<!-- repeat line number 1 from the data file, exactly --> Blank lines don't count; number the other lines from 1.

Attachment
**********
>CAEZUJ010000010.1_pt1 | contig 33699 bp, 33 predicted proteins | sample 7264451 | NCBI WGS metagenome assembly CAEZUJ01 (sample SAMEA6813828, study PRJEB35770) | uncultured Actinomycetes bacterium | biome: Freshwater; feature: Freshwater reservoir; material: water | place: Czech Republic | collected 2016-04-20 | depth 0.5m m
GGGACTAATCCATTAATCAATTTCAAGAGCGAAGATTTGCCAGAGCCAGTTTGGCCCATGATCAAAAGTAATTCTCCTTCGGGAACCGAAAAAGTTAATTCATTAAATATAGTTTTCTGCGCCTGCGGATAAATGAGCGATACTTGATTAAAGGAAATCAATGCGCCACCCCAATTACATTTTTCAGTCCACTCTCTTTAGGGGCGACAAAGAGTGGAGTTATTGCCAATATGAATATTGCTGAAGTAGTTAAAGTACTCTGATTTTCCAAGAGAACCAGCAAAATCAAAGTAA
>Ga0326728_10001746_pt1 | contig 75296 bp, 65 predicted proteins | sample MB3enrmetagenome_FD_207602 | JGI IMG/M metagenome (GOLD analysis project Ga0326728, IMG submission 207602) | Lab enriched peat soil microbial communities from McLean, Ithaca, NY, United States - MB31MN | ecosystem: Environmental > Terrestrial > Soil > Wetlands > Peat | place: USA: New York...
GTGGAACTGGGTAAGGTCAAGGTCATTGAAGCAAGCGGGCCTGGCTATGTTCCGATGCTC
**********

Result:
>CAEZUJ010000010.1_pt1 | contig 33699 bp, 33 predicted proteins | sample 7264451 | NCBI WGS metagenome assembly CAEZUJ01 (sample SAMEA6813828, study PRJEB35770) | uncultured Actinomycetes bacterium | biome: Freshwater; feature: Freshwater reservoir; material: water | place: Czech Republic | collected 2016-04-20 | depth 0.5m m